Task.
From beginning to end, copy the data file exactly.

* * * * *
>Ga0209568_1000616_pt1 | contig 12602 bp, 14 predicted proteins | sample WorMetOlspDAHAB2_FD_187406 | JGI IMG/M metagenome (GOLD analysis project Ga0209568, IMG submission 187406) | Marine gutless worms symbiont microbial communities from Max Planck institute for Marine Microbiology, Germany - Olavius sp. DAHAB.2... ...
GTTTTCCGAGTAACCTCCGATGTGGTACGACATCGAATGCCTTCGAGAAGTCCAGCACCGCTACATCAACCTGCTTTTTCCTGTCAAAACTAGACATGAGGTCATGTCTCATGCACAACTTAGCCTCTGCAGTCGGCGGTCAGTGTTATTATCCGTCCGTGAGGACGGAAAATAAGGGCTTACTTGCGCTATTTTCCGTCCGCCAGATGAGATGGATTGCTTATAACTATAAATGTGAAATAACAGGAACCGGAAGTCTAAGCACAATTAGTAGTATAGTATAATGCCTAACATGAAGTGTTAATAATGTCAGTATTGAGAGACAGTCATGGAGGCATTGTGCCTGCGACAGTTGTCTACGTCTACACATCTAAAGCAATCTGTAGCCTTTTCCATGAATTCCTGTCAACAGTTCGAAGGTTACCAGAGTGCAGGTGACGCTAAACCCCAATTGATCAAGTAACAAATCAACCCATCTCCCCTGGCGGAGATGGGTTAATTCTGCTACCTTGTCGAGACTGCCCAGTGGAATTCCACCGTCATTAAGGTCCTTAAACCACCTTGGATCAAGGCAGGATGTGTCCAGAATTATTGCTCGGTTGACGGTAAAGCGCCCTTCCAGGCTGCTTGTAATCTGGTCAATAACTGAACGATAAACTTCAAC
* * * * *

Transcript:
>Ga0209568_1000616_pt1 | contig 12602 bp, 14 predicted proteins | sample WorMetOlspDAHAB2_FD_187406 | JGI IMG/M metagenome (GOLD analysis project Ga0209568, IMG submission 187406) | Marine gutless worms symbiont microbial communities from Max Planck institute for Marine Microbiology, Germany - Olavius sp. DAHAB.2... ...
GTTTTCCGAGTAACCTCCGATGTGGTACGACATCGAATGCCTTCGAGAAGTCCAGCACCGCTACATCAACCTGCTTTTTCCTGTCAAAACTAGACATGAGGTCATGTCTCATGCACAACTTAGCCTCTGCAGTCGGCGGTCAGTGTTATTATCCGTCCGTGAGGACGGAAAATAAGGGCTTACTTGCGCTATTTTCCGTCCGCCAGATGAGATGGATTGCTTATAACTATAAATGTGAAATAACAGGAACCGGAAGTCTAAGCACAATTAGTAGTATAGTATAATGCCTAACATGAAGTGTTAATAATGTCAGTATTGAGAGACAGTCATGGAGGCATTGTGCCTGCGACAGTTGTCTACGTCTACACATCTAAAGCAATCTGTAGCCTTTTCCATGAATTCCTGTCAACAGTTCGAAGGTTACCAGAGTGCAGGTGACGCTAAACCCCAATTGATCAAGTAACAAATCAACCCATCTCCCCTGGCGGAGATGGGTTAATTCTGCTACCTTGTCGAGACTGCCCAGTGGAATTCCACCGTCATTAAGGTCCTTAAACCACCTTGGATCAAGGCAGGATGTGTCCAGAATTATTGCTCGGTTGACGGTAAAGCGCCCTTCCAGGCTGCTTGTAATCTGGTCAATAACTGAACGATAAACTTCAAC